Financial Management Tools (from the FPM Toolbox)
“Vital Signs” for Assessing Your Practice's Financial Health (FPM, Nov/Dec 2009)
Peer-to-peer learning was a major benefit of participating in the National Demonstration
Project (NDP). On the facilitated side, the study was set up with three groups of six practices. Each group had a facilitator who conducted monthly conference calls, with topics ranging from a review of technology vendors to emotional support in going through changes. A Balint/book review group was spun off from our group, where we reviewed and discussed books like Better by Atul Gawande and How Doctors Think by Jerome Groopman. This format allowed members from each of the six practices to have tight personal relationships with others who were going through the same transformative processes.
We also attended several learning collaboratives, where we heard from national experts on topics such as open access, implementing an EHR system and group visits. Hearing from the experts was valuable, but so was hearing from one other. At one collaborative, for example, we heard an impromptu presentation by one practice that had achieved the best cycle times (i.e., the time it takes a patient to complete his or her visit at the office), and we naturally wanted to hear details on how they did it. Flexibility in the schedule allowed for this extremely helpful learning to occur.
Peer-to-peer learning continued after the NDP closed, with the Touchstone group continuing monthly calls for about one year and having two annual “reunion” collaboratives thus far. These continue to be wonderful opportunities for networking and ongoing assistance in navigating the medical home. Many of the practices are now embarking on NCQA recognition and learning from NDP peers on how to most efficiently do this.
One of the best peer learning tools is Delta Exchange. This networking web site launched by TransforMed now has hundreds of members, from physicians to nurses, consultants and practice managers. Members can share documents, read blogs and articles, and post questions to the group. Just last week, in going through the NCQA application process, our practice needed a one-page handout to inform patients about the medical home. Instead of reinventing the wheel, I went to Delta Exchange and “asked” the group if anyone already had such a document. That same day, I had three examples. This type of sharing is invaluable. It helps the spread of ideas and saves time in busy offices.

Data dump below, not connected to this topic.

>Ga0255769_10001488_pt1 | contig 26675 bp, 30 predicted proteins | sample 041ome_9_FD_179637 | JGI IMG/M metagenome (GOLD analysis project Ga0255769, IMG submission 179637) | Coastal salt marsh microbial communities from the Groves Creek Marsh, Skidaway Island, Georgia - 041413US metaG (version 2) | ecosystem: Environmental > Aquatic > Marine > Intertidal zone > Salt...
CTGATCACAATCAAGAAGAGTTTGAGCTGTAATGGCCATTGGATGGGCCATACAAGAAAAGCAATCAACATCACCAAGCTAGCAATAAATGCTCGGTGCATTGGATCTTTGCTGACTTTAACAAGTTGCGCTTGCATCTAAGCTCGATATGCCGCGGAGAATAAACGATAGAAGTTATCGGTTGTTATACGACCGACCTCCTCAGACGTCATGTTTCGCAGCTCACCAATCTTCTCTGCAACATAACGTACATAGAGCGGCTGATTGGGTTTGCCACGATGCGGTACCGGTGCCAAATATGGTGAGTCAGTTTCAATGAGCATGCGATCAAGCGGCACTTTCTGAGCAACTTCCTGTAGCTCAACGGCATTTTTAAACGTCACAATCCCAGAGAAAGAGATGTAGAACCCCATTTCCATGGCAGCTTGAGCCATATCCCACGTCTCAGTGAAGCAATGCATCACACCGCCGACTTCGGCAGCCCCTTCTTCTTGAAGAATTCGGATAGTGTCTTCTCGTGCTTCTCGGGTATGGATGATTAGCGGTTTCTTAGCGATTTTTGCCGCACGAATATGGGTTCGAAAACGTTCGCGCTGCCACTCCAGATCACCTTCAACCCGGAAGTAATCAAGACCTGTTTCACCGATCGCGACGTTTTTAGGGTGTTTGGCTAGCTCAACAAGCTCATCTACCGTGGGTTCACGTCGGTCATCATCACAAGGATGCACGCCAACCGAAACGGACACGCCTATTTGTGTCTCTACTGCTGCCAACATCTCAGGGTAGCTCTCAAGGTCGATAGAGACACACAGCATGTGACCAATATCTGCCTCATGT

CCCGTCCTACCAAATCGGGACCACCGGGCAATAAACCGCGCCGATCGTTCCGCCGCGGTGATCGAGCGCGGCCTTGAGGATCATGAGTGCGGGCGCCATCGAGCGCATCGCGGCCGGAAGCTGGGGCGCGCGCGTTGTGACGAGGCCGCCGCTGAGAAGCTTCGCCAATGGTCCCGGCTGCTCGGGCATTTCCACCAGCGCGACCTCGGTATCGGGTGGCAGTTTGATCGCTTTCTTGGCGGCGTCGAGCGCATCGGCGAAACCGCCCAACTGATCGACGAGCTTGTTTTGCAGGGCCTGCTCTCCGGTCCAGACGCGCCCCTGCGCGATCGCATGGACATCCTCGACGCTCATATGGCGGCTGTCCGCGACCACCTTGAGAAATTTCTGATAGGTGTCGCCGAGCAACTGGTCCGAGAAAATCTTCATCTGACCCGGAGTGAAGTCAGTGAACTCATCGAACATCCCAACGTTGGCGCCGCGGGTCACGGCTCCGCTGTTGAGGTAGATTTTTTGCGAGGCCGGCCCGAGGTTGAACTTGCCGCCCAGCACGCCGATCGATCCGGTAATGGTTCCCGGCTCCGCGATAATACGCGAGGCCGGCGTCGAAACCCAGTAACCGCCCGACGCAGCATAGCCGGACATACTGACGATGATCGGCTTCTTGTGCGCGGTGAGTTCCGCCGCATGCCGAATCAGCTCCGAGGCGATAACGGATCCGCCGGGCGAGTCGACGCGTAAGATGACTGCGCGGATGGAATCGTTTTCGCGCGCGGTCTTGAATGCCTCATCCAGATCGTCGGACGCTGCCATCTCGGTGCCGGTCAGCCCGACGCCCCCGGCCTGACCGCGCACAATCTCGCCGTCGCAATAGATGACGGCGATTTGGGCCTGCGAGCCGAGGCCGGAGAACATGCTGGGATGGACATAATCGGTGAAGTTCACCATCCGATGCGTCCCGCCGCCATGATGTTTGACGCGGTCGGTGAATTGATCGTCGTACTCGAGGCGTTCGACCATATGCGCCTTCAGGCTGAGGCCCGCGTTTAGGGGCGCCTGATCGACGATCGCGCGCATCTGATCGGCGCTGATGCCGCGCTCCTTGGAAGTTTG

Clearly new pilots and experiments in the medical home arena must have peer-to-peer learning as a component of the project. Unfortunately, many states prohibit this type of shared learning due to legislative prohibition of collective bargaining. Family physicians need to be aware of these restrictions especially when discussing financial arrangements to fund medical home initiatives. Several pilots have been successful in getting legislative “safe harbors” to allow such exchange of information. (See http://www.coloradoguidelines.org/pcmh/conveningorg.asp.)
Think back to medical school where a peer group was so helpful to maintaining your sanity. Study groups, late night “talks” and social events kept us going through those four years. Hopefully most of our lives have settled down now. However, the type of change required to transform the typical family medicine practice into a medical home reminds me of those fours years. It was invaluable to have my “buddies” in the form of other practice members helping me through the process.
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About the Author
Melissa Gerdes, MD, is a family physician practicing at Methodist Family Health Center – South Arlington in Arlington, Texas, and former president of the Texas Academy of Family Physicians.
Note: This blog is no longer updated; this is archived content.